Bioethanol Production

It seems that Biodiesel has been getting all the press recently leaving Bioethanol largely unexplained and feeling somewhat left out. I find the lack of details for Biothanol quite disturbing. So after a question that was posted on our forum, I have decided to dedicate a page to explaining the production and use of Bioethanol.

What is Bioethanol
The principle fuel used as a petroleum substitute is bioethanol. Bioethanol is mainly produced by the sugar fermentation process, although it can also be produced by the chemical process of reacting ethylene with steam. The main source of sugar required to produce ethanol comes from fuel or energy crops. These fuel crops are normally grown specifically for energy use and include maize, corn and wheat crops, waste straw, willow, sawdust, reed canary grass, cord grasses, jerusalem artichoke, myscanthus and sorghum plants. There is also ongoing research and development into the use of municipal solid wastes to produce ethanol fuel.

Brazil and the United States account for over 70 percent of all ethanol production in the world today with the USA producing an estimated 6,500 Million gallons a year

The Advantages of bioethanol

The price of bioethanol / petrol fuels will be kept low due to government subsidies and lower rates in tax. This has shown to encourage the use of a cleaner fuel, assuming public interest is sufficient to create a significant market in alternatively fueled bioethanol and alcohol cars.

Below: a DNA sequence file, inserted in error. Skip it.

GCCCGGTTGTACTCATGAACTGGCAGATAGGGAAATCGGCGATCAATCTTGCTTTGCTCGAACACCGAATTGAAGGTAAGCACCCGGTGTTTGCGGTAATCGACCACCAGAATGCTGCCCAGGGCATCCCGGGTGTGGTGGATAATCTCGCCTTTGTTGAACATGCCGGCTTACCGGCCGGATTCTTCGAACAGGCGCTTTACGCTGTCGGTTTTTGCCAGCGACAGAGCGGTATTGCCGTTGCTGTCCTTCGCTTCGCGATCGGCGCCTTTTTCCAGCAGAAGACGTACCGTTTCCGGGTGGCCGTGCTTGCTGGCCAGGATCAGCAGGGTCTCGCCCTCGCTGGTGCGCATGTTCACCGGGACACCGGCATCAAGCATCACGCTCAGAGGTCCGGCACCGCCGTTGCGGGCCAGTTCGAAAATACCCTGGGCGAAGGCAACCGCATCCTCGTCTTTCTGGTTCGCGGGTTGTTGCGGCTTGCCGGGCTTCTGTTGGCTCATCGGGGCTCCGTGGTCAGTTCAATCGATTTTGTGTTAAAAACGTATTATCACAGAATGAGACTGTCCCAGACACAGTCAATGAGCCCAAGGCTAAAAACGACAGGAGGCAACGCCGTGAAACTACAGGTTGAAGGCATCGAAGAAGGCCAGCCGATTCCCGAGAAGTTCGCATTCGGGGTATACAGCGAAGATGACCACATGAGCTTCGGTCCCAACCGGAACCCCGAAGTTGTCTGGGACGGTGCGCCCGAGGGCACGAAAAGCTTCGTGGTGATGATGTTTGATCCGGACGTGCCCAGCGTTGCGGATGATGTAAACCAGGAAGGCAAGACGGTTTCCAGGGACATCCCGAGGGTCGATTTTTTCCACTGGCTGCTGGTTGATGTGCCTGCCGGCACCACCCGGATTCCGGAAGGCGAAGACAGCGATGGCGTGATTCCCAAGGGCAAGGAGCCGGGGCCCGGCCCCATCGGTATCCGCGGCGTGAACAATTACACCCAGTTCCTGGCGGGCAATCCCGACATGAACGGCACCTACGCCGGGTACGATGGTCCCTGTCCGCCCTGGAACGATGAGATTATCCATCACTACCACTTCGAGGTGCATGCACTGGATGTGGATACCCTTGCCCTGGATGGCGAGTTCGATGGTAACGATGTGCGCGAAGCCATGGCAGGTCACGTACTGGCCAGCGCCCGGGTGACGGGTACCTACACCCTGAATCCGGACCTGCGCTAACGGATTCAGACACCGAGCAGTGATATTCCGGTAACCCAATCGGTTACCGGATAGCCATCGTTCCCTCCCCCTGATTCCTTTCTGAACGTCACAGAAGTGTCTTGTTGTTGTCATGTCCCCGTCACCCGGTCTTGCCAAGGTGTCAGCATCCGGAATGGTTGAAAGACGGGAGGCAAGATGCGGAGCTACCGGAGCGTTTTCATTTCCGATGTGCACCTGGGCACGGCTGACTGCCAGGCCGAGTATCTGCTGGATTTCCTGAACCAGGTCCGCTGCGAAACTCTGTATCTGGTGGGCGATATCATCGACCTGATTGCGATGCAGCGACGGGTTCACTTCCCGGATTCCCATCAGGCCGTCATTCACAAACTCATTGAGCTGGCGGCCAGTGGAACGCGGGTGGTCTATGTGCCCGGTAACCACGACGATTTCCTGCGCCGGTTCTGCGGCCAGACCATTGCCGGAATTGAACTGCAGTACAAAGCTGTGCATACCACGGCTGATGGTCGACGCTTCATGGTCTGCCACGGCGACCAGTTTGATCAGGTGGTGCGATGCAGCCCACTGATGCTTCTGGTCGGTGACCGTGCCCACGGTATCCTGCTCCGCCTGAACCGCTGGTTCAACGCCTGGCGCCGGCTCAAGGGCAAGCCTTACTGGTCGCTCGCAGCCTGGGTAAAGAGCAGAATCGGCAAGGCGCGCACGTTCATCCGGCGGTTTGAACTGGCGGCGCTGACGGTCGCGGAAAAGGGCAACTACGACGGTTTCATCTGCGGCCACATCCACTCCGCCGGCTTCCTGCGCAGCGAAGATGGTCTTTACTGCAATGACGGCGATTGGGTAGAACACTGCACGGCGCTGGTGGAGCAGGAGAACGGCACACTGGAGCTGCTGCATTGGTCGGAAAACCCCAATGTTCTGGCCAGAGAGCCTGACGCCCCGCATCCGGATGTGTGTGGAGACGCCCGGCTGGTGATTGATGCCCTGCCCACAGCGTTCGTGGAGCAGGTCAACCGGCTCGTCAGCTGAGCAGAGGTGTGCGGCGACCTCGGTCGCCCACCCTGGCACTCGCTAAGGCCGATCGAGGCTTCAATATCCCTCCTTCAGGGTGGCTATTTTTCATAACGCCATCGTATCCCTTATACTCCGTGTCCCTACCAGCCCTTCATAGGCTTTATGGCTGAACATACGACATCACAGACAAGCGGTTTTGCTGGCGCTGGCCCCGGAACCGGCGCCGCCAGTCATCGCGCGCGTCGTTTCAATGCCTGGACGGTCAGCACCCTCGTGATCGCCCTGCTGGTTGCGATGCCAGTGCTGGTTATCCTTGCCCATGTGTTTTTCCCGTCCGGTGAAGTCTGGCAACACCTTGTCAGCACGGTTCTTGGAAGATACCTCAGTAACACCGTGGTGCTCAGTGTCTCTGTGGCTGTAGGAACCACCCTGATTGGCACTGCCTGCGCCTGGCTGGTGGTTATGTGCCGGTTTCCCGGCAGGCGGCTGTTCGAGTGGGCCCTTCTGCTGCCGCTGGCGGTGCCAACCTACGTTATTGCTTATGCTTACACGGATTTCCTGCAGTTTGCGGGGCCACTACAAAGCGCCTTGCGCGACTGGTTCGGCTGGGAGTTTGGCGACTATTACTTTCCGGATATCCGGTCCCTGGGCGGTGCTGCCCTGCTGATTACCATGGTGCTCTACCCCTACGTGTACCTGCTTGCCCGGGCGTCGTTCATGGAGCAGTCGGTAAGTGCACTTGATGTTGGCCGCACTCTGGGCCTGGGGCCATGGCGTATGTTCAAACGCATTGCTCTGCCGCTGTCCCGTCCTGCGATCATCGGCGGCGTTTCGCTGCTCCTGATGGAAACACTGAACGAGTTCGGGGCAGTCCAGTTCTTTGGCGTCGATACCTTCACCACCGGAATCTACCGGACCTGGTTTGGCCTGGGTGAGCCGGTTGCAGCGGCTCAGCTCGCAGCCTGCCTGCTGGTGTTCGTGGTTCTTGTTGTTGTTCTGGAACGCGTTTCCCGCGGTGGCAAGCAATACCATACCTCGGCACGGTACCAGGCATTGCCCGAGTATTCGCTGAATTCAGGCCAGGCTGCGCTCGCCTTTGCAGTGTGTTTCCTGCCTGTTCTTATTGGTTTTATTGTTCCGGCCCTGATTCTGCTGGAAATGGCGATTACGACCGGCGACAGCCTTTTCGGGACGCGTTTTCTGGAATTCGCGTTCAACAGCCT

The Environment
Bioethanol produces only carbon dioxide and water as the waster products on burning, and the carbon dioxide released during fermentation and combustion equals the amount removed from the atmosphere while the crop is growing.

How is Bioethanol used / Bioethanol Blends
Ethanol is most commonly used to power cars although it is also used to power other vehicles, such as tractors, airplanes and boats. Like Biodiesel, engine old starting can be effected when using high blends of Bioethanol fuel in cars. EU markets have adopted E85 (85 percent Ethanol / 15 percent Gasoline) as the maximum blend to be used and this is the common standard which manufactures work to when making their cars run Bioethanol or “flexi-fuel”. In some colder climate its it recommended that an E70 blend is used.

A new type of fuel, SP95-E10 (Sans Plomb 95 Octane, Ethanol 10% = Lead Free 95 Octane containing 10% of Ethanol) is now being sold throughout France.

This fuel is not suitable for use in all cars and you should check compatibility with your vehicle manufacturer before using it. If in doubt use the standard SP95 or SP98 Octane unleaded fuel which continues to be available alongside the new fuel.

How Bioethanol is made
The basic steps for large scale production of ethanol are: fermentation of sugars, distillation, dehydration and denaturing (optional). Prior to fermentation, some crops require saccharification or hydrolysis of carbohydrates such as cellulose and starch into sugars. Saccharification of cellulose is called cellulolysis (see cellulosic ethanol). Enzymes are used to convert starch into sugar.